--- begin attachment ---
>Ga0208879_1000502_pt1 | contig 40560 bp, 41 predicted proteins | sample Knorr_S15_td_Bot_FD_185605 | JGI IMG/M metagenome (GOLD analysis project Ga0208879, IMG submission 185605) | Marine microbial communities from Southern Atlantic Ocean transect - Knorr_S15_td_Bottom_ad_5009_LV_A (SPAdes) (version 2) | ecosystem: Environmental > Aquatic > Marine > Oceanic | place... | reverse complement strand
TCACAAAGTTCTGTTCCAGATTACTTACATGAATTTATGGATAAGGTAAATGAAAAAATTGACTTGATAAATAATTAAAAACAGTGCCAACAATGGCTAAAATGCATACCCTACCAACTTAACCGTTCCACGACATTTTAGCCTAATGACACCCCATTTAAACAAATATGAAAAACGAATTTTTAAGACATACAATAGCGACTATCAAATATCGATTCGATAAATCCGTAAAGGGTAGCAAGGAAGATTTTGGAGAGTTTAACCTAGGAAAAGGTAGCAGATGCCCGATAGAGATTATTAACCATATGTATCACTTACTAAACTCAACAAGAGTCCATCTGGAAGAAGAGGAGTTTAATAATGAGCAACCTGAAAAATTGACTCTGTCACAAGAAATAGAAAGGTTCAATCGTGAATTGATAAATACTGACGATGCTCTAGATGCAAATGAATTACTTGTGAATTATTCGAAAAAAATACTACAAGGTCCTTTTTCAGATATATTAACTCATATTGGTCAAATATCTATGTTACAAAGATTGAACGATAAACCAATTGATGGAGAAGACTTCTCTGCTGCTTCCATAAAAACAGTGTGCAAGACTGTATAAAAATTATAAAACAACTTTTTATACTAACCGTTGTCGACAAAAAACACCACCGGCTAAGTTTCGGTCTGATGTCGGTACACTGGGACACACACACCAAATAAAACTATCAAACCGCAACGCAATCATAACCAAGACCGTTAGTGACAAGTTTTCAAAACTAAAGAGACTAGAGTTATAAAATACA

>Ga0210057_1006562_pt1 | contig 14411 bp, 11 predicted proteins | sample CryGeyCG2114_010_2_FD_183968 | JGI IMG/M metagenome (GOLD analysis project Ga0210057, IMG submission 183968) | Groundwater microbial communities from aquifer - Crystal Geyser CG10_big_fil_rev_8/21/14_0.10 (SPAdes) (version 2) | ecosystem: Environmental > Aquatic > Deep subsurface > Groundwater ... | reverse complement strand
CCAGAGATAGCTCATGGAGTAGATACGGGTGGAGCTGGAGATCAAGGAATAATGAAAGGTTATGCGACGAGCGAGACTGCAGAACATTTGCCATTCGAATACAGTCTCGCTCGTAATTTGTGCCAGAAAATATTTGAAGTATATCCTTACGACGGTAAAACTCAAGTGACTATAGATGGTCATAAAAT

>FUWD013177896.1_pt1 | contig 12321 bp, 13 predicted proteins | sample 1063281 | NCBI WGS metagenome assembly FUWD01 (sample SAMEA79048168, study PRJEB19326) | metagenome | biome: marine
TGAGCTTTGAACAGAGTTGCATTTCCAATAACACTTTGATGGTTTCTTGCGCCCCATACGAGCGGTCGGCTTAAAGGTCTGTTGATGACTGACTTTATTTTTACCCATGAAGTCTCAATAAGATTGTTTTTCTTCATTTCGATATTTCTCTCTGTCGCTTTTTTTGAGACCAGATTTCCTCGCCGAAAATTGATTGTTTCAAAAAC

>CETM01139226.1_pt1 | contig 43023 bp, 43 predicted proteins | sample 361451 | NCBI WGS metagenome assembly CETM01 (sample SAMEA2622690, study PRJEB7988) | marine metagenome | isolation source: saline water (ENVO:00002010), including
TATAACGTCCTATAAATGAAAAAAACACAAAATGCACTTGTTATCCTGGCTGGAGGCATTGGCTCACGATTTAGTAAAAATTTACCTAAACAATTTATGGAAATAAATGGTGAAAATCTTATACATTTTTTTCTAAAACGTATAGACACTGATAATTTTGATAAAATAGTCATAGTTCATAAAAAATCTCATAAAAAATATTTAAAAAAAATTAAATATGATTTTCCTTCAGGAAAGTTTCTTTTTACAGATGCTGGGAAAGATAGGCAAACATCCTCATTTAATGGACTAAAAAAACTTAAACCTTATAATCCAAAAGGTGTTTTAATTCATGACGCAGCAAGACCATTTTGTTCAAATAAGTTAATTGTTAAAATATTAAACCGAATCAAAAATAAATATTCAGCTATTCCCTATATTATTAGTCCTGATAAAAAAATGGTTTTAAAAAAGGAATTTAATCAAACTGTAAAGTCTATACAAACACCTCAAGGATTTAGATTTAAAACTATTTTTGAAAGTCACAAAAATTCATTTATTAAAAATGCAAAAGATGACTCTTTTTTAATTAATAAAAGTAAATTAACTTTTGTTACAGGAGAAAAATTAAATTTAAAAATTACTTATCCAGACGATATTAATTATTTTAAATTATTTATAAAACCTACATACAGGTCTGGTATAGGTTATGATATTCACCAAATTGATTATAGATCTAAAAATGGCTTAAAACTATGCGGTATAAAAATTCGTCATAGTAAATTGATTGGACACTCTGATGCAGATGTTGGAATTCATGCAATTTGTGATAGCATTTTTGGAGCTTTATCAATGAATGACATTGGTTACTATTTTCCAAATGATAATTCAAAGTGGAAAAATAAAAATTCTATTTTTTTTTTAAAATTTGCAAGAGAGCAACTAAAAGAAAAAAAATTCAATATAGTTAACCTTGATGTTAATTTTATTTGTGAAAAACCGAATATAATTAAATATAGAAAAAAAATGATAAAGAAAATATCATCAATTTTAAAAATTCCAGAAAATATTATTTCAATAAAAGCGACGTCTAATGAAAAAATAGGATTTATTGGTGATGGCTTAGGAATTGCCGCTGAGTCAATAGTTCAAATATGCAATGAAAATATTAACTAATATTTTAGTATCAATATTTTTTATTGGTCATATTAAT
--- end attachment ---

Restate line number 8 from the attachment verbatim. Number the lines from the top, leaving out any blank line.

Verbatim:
TATAACGTCCTATAAATGAAAAAAACACAAAATGCACTTGTTATCCTGGCTGGAGGCATTGGCTCACGATTTAGTAAAAATTTACCTAAACAATTTATGGAAATAAATGGTGAAAATCTTATACATTTTTTTCTAAAACGTATAGACACTGATAATTTTGATAAAATAGTCATAGTTCATAAAAAATCTCATAAAAAATATTTAAAAAAAATTAAATATGATTTTCCTTCAGGAAAGTTTCTTTTTACAGATGCTGGGAAAGATAGGCAAACATCCTCATTTAATGGACTAAAAAAACTTAAACCTTATAATCCAAAAGGTGTTTTAATTCATGACGCAGCAAGACCATTTTGTTCAAATAAGTTAATTGTTAAAATATTAAACCGAATCAAAAATAAATATTCAGCTATTCCCTATATTATTAGTCCTGATAAAAAAATGGTTTTAAAAAAGGAATTTAATCAAACTGTAAAGTCTATACAAACACCTCAAGGATTTAGATTTAAAACTATTTTTGAAAGTCACAAAAATTCATTTATTAAAAATGCAAAAGATGACTCTTTTTTAATTAATAAAAGTAAATTAACTTTTGTTACAGGAGAAAAATTAAATTTAAAAATTACTTATCCAGACGATATTAATTATTTTAAATTATTTATAAAACCTACATACAGGTCTGGTATAGGTTATGATATTCACCAAATTGATTATAGATCTAAAAATGGCTTAAAACTATGCGGTATAAAAATTCGTCATAGTAAATTGATTGGACACTCTGATGCAGATGTTGGAATTCATGCAATTTGTGATAGCATTTTTGGAGCTTTATCAATGAATGACATTGGTTACTATTTTCCAAATGATAATTCAAAGTGGAAAAATAAAAATTCTATTTTTTTTTTAAAATTTGCAAGAGAGCAACTAAAAGAAAAAAAATTCAATATAGTTAACCTTGATGTTAATTTTATTTGTGAAAAACCGAATATAATTAAATATAGAAAAAAAATGATAAAGAAAATATCATCAATTTTAAAAATTCCAGAAAATATTATTTCAATAAAAGCGACGTCTAATGAAAAAATAGGATTTATTGGTGATGGCTTAGGAATTGCCGCTGAGTCAATAGTTCAAATATGCAATGAAAATATTAACTAATATTTTAGTATCAATATTTTTTATTGGTCATATTAAT